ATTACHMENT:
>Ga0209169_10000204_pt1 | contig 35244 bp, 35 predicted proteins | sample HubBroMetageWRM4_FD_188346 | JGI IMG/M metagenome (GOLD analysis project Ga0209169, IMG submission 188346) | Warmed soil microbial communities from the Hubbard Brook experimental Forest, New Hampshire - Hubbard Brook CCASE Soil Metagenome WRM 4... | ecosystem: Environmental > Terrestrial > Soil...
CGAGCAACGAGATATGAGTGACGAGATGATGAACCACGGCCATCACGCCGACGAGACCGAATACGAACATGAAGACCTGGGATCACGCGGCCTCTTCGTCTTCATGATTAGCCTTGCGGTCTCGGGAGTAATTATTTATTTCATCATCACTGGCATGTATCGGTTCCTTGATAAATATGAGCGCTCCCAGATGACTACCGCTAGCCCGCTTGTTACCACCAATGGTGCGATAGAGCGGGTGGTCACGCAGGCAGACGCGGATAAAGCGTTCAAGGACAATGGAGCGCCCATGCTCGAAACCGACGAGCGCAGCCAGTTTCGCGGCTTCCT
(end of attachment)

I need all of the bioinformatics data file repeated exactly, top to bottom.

>Ga0209169_10000204_pt1 | contig 35244 bp, 35 predicted proteins | sample HubBroMetageWRM4_FD_188346 | JGI IMG/M metagenome (GOLD analysis project Ga0209169, IMG submission 188346) | Warmed soil microbial communities from the Hubbard Brook experimental Forest, New Hampshire - Hubbard Brook CCASE Soil Metagenome WRM 4... | ecosystem: Environmental > Terrestrial > Soil...
CGAGCAACGAGATATGAGTGACGAGATGATGAACCACGGCCATCACGCCGACGAGACCGAATACGAACATGAAGACCTGGGATCACGCGGCCTCTTCGTCTTCATGATTAGCCTTGCGGTCTCGGGAGTAATTATTTATTTCATCATCACTGGCATGTATCGGTTCCTTGATAAATATGAGCGCTCCCAGATGACTACCGCTAGCCCGCTTGTTACCACCAATGGTGCGATAGAGCGGGTGGTCACGCAGGCAGACGCGGATAAAGCGTTCAAGGACAATGGAGCGCCCATGCTCGAAACCGACGAGCGCAGCCAGTTTCGCGGCTTCCT